April - Spring is the best time to watch the rhododendron forest around Kareri in full bloom. This is a quiet time at the lake and we reckon the best month to complete this trek. Yet, the temple may not be open in early April.
June - Summer is the high trekking season at Kareri. This is the time to visit if you want to go beyond Kareri on to Minkiani Pass and/or Baleni Pass
August - Monsoon is Krishna Janmashtami month. Locals flock to Kareri lake and then on to Lam Dal for pilgrimage. This is the time to watch local religious fervour.
October - Autumn marks the end of trekking season to Kareri Lake. The shops begin to wind down, yet the post monsoon lush green foliage interspersed with autumn colours is worth a visit.
January - Winter is for the experienced trekker. Kareri lake receives on an average one to two meters of snow in winters. So if you are looking for a challenging trek, this is the right time for you. Remember, this is also the time when wild encounters are most common on this trail. Read all about our leopard encounter in January 2015.
This flickr photo stream provides a glimpse of snow covered trail.
What facilities are available at Kareri Lake?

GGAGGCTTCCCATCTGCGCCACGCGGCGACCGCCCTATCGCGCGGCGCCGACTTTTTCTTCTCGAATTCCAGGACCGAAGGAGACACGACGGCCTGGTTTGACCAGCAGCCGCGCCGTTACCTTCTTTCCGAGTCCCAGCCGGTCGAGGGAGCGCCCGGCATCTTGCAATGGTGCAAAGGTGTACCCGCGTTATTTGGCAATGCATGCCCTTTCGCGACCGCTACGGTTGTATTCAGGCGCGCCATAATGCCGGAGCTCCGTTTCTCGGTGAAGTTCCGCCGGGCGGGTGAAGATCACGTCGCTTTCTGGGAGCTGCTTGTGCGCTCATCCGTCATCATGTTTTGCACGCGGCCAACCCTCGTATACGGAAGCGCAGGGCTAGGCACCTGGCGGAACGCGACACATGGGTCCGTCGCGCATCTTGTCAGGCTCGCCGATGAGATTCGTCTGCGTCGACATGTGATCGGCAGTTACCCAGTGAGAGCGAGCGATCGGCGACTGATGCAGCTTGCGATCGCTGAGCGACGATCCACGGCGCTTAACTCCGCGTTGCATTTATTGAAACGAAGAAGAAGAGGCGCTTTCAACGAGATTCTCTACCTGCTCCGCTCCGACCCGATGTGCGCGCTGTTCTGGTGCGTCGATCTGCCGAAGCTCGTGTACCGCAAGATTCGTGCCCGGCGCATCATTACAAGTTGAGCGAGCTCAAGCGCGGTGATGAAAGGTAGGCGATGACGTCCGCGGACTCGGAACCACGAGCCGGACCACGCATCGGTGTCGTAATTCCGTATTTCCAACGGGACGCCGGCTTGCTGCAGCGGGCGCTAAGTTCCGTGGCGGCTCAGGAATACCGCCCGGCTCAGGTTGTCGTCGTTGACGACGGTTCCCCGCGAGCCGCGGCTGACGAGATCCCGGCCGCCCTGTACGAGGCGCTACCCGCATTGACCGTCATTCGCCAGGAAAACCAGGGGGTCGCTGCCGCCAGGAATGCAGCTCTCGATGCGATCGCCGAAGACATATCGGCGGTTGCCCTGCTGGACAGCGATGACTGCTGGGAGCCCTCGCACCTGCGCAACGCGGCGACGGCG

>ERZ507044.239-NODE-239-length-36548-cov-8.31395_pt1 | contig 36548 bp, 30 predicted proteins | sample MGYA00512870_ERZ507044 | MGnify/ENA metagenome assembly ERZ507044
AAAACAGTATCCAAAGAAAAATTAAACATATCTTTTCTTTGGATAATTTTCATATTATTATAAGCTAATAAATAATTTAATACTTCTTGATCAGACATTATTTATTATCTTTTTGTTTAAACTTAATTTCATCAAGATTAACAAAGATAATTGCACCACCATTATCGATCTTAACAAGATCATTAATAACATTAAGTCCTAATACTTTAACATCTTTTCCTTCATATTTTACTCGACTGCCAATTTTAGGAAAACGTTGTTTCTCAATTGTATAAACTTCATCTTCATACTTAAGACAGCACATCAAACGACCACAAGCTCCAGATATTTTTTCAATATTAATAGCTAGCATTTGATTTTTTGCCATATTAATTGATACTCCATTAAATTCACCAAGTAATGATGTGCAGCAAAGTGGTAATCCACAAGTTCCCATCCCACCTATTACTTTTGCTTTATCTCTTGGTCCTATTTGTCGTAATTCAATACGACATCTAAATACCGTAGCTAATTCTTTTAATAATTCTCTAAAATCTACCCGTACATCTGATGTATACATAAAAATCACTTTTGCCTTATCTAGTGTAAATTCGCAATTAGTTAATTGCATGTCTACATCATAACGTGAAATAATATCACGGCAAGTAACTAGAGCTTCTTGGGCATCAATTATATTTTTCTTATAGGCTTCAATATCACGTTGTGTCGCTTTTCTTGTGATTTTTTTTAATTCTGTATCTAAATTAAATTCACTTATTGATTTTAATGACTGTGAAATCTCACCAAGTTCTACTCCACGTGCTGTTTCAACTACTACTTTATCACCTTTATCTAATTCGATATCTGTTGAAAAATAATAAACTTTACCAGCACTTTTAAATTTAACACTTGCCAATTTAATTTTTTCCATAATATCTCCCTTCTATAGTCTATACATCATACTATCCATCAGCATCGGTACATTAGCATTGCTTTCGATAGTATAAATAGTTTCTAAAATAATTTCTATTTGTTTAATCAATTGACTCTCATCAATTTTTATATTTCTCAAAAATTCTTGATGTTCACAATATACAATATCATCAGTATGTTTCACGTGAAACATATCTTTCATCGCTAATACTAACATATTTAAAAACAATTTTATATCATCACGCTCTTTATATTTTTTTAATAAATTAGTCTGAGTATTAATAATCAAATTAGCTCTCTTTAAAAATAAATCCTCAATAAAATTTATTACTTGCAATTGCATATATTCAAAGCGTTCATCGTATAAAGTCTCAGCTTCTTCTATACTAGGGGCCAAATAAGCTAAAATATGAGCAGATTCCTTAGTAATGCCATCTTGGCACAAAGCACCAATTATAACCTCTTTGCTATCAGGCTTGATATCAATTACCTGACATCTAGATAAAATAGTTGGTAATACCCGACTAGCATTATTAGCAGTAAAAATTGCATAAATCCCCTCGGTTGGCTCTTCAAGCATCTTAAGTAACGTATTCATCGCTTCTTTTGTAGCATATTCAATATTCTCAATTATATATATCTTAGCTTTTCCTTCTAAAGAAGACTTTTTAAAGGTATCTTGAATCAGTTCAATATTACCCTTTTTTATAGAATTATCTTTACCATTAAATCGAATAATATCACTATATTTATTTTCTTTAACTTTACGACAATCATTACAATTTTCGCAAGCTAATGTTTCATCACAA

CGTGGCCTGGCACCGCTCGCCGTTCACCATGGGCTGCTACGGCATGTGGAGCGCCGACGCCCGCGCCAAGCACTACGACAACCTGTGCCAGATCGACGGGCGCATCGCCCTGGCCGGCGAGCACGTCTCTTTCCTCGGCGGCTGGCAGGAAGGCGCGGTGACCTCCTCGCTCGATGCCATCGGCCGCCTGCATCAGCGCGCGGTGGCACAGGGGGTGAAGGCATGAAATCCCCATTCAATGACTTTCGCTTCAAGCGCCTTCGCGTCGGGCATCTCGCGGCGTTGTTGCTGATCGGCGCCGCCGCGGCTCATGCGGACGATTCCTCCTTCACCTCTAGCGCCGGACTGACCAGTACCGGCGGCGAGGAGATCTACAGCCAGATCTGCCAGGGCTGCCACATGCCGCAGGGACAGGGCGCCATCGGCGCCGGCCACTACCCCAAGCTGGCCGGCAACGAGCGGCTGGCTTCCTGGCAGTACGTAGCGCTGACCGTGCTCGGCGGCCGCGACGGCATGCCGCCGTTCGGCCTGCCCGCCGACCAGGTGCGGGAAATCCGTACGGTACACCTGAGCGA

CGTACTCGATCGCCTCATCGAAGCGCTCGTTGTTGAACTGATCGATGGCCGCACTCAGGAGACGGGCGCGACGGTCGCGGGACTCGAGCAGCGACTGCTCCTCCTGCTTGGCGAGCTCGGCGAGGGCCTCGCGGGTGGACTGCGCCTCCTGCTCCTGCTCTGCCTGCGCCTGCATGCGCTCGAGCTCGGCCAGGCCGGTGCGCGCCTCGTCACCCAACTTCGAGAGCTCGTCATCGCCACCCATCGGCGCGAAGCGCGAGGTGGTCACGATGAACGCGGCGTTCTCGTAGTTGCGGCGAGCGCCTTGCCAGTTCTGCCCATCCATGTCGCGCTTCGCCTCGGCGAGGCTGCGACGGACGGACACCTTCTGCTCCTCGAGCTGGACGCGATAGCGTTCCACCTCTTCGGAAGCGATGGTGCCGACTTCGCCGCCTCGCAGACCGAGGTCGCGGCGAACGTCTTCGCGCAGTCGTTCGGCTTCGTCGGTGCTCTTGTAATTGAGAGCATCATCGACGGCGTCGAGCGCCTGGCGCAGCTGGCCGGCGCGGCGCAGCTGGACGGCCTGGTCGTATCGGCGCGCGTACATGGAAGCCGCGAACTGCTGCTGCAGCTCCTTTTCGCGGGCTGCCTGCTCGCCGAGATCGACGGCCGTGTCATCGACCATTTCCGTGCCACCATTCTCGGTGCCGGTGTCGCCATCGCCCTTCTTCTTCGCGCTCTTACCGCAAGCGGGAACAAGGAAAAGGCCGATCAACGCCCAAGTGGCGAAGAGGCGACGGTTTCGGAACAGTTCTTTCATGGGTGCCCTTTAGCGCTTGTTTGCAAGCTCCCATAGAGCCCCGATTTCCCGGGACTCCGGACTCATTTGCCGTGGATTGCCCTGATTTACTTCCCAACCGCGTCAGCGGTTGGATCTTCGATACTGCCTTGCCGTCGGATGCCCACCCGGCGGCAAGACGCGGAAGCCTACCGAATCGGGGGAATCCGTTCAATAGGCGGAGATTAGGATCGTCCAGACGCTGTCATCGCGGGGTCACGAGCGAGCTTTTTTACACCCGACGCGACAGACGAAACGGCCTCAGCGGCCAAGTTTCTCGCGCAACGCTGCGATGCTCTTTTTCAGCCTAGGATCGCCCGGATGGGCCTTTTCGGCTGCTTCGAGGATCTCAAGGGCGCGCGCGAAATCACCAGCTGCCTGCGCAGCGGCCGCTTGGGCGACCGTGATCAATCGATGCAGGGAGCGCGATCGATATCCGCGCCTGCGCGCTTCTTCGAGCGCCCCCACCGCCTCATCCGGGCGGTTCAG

Kareri lake has a Shiv Shakti temple and a shop. The temple has open rooms for visitors available free of cost. The shop stocks ample snacks, biscuits, chocolates, candy, noodles etc. The shopkeeper will provide meals and chai cooked over a wood fired stove.
Should I be worried about wild animals on this trek?
The area around Kareri lake is notorious for leopard sightings and this valley is also known as the Bear Valley. During the peak trekking season (May-October) wild animals tend to keep away from the trail. Nevertheless, in off-peak months wild animal encounters increase as these animals descend to lower altitudes due to lack of food. This is not meant to scare the potential trekker. Yet, it helps to keep your wits about you and be cautious!
How much rain should I expect?
The weather pattern in Dhauladhar mountains is extremely fickle due to their relative high relief over Kangra valley. We always recommend carrying rain gear irrespective of the weather prediction in the Dhauladhars. Rain clouds may appear over Minkiani pass with little to no warning. A snow flurry as late as May or June is not unheard of.
What minimum temperature can I expect at Kareri lake?
From June - September expect the minimum temperature to hover close to 1 degree on a clear night. If it rains, expect this temperature to drop even further. Remember it usually gets windy in the late afternoon. The wind usually dies off late in the evenings till sunrise.
Is there a shelter at Kareri lake for an overnight stay?
Kareri lake has a Shiv-Shakti temple with 6-7 rooms. The rooms have no doors. Each room can sleep 3-4 people comfortably or 10 people at a stretch. The rooms are free yet, the shopkeeper appreciates a contribution to the temple fund.
Do I need to carry a tent on this trek?